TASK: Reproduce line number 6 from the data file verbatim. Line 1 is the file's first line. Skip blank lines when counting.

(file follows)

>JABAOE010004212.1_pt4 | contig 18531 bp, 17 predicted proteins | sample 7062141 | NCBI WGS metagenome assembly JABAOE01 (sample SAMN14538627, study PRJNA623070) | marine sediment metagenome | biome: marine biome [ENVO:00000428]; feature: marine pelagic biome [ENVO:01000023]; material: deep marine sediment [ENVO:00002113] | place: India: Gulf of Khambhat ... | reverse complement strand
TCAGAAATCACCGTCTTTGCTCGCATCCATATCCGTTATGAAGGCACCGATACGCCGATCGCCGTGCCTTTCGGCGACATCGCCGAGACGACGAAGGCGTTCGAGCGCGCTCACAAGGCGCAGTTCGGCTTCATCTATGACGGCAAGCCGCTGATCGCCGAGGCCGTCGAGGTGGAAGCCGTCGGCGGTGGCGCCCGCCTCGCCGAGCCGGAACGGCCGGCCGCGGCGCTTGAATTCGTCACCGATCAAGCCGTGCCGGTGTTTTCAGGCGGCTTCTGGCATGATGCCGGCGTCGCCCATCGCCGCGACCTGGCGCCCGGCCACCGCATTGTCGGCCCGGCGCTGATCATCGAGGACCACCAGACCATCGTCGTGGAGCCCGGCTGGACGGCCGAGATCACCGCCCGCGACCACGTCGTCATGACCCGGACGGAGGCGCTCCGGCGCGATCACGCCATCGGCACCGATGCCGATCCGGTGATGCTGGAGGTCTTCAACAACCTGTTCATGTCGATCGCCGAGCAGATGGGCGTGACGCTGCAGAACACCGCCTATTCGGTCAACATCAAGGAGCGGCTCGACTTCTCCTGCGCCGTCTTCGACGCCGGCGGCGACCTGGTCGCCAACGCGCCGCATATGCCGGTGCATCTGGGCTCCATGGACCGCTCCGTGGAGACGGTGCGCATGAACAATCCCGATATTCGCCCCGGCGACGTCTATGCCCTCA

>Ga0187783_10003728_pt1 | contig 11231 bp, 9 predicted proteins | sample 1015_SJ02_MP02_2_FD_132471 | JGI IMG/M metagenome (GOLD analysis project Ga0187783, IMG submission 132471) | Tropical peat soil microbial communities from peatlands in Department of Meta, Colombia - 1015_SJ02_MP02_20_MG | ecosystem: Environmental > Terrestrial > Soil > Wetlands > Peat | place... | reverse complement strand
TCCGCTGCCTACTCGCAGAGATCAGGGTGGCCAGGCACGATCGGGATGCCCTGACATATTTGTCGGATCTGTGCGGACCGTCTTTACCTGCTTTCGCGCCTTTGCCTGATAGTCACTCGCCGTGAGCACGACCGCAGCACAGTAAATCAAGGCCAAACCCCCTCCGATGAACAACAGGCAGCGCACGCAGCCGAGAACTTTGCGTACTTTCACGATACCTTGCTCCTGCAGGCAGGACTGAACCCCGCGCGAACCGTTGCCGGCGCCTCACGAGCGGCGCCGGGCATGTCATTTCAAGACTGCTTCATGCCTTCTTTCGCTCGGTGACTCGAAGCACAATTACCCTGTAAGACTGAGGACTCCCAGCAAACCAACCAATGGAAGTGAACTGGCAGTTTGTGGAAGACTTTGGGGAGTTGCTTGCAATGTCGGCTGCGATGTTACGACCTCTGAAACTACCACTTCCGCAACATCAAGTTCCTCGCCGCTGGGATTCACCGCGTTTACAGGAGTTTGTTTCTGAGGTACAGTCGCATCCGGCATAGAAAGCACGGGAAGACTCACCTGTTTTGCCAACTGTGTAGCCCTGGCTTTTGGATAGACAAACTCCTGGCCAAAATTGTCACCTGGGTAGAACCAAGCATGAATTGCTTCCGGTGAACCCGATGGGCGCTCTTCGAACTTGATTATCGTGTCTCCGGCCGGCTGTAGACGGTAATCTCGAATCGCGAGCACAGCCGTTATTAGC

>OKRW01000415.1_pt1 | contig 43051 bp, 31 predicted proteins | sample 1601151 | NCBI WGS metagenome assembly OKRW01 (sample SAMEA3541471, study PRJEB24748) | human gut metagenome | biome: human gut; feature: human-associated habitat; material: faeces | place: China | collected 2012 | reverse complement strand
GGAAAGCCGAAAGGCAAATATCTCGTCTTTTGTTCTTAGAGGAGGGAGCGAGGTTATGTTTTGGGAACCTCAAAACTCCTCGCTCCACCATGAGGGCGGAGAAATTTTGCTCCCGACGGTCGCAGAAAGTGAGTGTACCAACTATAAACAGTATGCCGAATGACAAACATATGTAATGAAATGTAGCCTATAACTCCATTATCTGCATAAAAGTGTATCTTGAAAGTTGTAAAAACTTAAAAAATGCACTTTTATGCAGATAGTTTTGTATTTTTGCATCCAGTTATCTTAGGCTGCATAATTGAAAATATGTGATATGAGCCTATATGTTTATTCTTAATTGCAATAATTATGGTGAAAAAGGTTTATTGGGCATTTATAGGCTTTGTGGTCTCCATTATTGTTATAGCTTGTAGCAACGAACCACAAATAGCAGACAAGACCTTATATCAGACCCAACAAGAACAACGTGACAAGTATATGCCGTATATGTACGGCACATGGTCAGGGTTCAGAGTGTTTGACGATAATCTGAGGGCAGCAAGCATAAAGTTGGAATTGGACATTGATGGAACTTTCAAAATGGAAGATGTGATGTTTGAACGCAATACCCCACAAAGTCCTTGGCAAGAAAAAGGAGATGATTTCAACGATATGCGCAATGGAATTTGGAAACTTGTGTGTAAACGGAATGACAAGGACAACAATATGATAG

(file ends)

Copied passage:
GGAAAGCCGAAAGGCAAATATCTCGTCTTTTGTTCTTAGAGGAGGGAGCGAGGTTATGTTTTGGGAACCTCAAAACTCCTCGCTCCACCATGAGGGCGGAGAAATTTTGCTCCCGACGGTCGCAGAAAGTGAGTGTACCAACTATAAACAGTATGCCGAATGACAAACATATGTAATGAAATGTAGCCTATAACTCCATTATCTGCATAAAAGTGTATCTTGAAAGTTGTAAAAACTTAAAAAATGCACTTTTATGCAGATAGTTTTGTATTTTTGCATCCAGTTATCTTAGGCTGCATAATTGAAAATATGTGATATGAGCCTATATGTTTATTCTTAATTGCAATAATTATGGTGAAAAAGGTTTATTGGGCATTTATAGGCTTTGTGGTCTCCATTATTGTTATAGCTTGTAGCAACGAACCACAAATAGCAGACAAGACCTTATATCAGACCCAACAAGAACAACGTGACAAGTATATGCCGTATATGTACGGCACATGGTCAGGGTTCAGAGTGTTTGACGATAATCTGAGGGCAGCAAGCATAAAGTTGGAATTGGACATTGATGGAACTTTCAAAATGGAAGATGTGATGTTTGAACGCAATACCCCACAAAGTCCTTGGCAAGAAAAAGGAGATGATTTCAACGATATGCGCAATGGAATTTGGAAACTTGTGTGTAAACGGAATGACAAGGACAACAATATGATAG